No matter what your position on gun rights and gun control, most people can at least agree that the United States has a pretty serious gun violence problem.
As our latest Above the Noise video points out, the rate of gun-related suicides and homicides in this country far outpaces that of any other high-income nation in the world. Every year roughly 35,000 people are killed by firearms (in 2016, it was more than 38,000). It’s become one of the leading causes of preventable death in the country; almost as common as auto-related deaths.
Regardless, U.S. lawmakers can’t seem to come to a consensus on how to proactively address the issue. For years, despite ongoing high-profile mass shootings, Congress has failed to enact any new regulations aimed at limiting the number of gun deaths.
Gun control advocates argue that the solution is hidden in plain sight: just make it harder for people to get guns. U.S. gun laws, they argue, are exceptionally lenient, and make it incredibly easy for people to legally purchase firearms that are capable of mass destruction. America has, by far, the highest rate of gun ownership in the world. And more guns, they insist, means more gun violence.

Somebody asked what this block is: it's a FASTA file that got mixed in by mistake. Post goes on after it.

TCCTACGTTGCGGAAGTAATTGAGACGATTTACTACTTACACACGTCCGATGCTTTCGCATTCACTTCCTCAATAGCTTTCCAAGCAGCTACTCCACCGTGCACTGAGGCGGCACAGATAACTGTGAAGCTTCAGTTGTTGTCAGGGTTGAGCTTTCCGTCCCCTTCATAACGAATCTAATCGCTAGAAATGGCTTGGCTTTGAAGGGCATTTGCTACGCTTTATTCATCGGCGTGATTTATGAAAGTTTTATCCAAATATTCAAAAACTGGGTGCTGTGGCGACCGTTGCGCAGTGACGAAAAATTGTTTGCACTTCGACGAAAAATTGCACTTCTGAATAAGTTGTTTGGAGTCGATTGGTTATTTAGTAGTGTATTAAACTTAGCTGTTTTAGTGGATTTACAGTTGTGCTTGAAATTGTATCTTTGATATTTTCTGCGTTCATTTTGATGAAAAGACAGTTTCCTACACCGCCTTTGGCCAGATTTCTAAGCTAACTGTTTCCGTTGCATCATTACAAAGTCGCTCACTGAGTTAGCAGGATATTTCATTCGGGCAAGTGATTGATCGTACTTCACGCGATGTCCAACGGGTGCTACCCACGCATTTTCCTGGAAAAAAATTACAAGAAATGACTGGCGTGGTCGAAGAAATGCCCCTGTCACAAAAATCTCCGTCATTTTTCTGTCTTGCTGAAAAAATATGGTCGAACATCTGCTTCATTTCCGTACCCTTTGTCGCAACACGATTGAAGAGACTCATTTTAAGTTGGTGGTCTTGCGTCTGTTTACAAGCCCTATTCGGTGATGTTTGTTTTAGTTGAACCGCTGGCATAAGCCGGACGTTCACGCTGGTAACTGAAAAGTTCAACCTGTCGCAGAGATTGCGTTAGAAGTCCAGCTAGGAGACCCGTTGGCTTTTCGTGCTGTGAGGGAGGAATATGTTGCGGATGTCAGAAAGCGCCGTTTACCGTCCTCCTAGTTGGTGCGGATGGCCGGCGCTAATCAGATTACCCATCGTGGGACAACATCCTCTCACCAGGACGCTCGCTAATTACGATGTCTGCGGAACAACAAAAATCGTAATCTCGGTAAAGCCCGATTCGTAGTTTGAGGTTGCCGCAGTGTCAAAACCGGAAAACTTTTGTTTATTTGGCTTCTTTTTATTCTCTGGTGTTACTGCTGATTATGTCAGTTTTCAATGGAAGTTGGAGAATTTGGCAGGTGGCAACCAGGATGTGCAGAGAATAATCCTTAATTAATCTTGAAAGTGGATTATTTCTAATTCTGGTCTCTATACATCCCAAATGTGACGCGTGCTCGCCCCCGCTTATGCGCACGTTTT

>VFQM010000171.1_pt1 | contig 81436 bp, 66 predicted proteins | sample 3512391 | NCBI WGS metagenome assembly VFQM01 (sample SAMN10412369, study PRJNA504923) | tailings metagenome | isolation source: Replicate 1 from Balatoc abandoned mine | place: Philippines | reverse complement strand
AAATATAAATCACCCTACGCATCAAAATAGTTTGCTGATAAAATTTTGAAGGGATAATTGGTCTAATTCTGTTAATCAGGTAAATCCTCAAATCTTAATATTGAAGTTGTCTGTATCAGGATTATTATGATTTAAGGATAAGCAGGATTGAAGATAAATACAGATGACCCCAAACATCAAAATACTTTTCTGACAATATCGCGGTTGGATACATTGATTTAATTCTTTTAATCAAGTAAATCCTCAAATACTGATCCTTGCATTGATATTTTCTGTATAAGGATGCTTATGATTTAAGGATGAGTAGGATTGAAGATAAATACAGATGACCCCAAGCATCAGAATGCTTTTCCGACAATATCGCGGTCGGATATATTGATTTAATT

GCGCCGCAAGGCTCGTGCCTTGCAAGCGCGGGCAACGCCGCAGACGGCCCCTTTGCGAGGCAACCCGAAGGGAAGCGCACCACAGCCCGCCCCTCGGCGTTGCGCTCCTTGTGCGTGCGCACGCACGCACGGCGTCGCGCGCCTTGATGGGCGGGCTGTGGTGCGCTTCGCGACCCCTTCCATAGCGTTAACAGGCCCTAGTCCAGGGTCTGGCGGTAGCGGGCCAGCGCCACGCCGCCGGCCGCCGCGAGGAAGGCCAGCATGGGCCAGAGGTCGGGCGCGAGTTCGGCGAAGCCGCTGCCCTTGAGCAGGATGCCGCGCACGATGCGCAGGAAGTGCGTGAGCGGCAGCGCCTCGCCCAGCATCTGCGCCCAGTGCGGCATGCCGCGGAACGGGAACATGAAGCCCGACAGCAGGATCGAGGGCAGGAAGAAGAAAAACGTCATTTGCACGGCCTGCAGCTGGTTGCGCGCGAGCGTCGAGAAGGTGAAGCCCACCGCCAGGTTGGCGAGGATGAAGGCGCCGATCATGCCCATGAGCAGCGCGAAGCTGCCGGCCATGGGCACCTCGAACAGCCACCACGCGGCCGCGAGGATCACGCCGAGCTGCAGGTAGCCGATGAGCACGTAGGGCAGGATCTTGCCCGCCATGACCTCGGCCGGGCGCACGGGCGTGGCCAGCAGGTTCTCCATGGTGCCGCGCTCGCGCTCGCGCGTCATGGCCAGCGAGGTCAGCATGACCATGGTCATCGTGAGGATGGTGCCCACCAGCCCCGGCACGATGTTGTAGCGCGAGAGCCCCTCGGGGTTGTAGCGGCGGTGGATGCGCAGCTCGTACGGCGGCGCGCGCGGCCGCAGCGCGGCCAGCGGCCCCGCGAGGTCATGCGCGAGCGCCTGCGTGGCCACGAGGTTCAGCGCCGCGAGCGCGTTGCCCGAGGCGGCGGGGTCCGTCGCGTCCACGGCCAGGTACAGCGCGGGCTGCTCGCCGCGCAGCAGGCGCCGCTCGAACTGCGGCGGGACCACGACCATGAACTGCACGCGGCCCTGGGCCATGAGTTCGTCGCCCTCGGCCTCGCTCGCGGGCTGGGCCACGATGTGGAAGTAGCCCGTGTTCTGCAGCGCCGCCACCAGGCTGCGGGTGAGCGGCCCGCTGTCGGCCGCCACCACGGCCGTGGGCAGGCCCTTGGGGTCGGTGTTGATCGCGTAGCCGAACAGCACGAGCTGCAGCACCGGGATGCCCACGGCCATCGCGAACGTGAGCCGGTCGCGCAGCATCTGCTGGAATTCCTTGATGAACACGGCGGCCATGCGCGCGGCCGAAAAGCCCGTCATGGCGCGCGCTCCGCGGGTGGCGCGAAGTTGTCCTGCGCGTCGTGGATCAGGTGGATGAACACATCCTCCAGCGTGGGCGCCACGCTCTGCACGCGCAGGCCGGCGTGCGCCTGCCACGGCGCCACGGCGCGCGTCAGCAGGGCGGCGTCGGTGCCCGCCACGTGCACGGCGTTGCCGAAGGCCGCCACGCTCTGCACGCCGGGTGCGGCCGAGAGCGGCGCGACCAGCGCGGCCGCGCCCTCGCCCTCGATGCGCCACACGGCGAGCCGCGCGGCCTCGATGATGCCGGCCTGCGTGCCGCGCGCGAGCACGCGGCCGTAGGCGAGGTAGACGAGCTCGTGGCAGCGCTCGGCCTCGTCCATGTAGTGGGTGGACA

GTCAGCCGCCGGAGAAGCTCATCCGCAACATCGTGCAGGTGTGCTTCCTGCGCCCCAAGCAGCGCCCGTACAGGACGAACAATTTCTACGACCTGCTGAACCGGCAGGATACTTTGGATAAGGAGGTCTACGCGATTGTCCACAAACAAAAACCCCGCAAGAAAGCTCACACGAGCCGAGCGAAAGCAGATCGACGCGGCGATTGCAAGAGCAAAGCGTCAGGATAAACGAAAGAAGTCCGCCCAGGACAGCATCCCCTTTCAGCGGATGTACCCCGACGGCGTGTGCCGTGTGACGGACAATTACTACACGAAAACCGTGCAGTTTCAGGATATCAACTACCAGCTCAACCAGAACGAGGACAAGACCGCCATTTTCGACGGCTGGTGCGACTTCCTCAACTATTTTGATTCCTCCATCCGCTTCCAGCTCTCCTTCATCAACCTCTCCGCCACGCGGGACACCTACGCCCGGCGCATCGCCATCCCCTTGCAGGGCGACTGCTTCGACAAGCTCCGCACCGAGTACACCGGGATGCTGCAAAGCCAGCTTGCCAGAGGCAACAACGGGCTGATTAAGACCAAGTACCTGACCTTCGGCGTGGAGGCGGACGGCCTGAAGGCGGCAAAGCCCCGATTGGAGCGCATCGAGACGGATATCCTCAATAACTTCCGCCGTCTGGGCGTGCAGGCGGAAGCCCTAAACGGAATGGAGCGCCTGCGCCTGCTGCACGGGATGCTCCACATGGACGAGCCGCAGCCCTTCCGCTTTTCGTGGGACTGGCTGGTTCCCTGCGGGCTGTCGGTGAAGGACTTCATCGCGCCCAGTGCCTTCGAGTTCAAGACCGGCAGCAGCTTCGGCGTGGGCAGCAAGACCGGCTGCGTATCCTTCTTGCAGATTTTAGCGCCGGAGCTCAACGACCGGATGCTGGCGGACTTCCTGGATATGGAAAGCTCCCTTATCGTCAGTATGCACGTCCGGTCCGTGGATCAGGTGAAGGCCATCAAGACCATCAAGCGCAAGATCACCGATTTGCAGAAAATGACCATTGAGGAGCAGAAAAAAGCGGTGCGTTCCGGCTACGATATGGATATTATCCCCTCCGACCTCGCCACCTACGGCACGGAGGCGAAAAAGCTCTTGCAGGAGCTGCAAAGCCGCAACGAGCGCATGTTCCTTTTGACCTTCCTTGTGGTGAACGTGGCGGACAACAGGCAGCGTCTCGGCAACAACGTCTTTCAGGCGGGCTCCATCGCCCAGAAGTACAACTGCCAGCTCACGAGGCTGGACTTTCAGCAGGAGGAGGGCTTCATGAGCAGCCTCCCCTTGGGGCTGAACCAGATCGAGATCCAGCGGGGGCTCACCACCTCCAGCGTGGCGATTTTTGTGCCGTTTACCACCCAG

But those opposed to new regulations, including the majority of Republican lawmakers, typically argue that stricter laws would only deprive law abiding Americans of their fundamental rights to protect themselves while doing little to prevent those with ill-intentions from getting hold of firearms.
Passing new national gun control measures has proven all but impossible in a country where the right to bear arms is enshrined in the Constitution's Second Amendment, and where the gun rights lobby holds enormous political influence. Led by the efforts of the powerful National Rifle Association, firearms advocates stand firmly against almost any new restrictions. Through effective political organizing and generous campaign contributions, they have successfully thwarted all recent efforts to enact tougher regulations.
Firearms have played a pivotal but highly controversial role in shaping U.S. history and culture. Scroll through this timeline for more on the ongoing debate about the right to bear arms in America.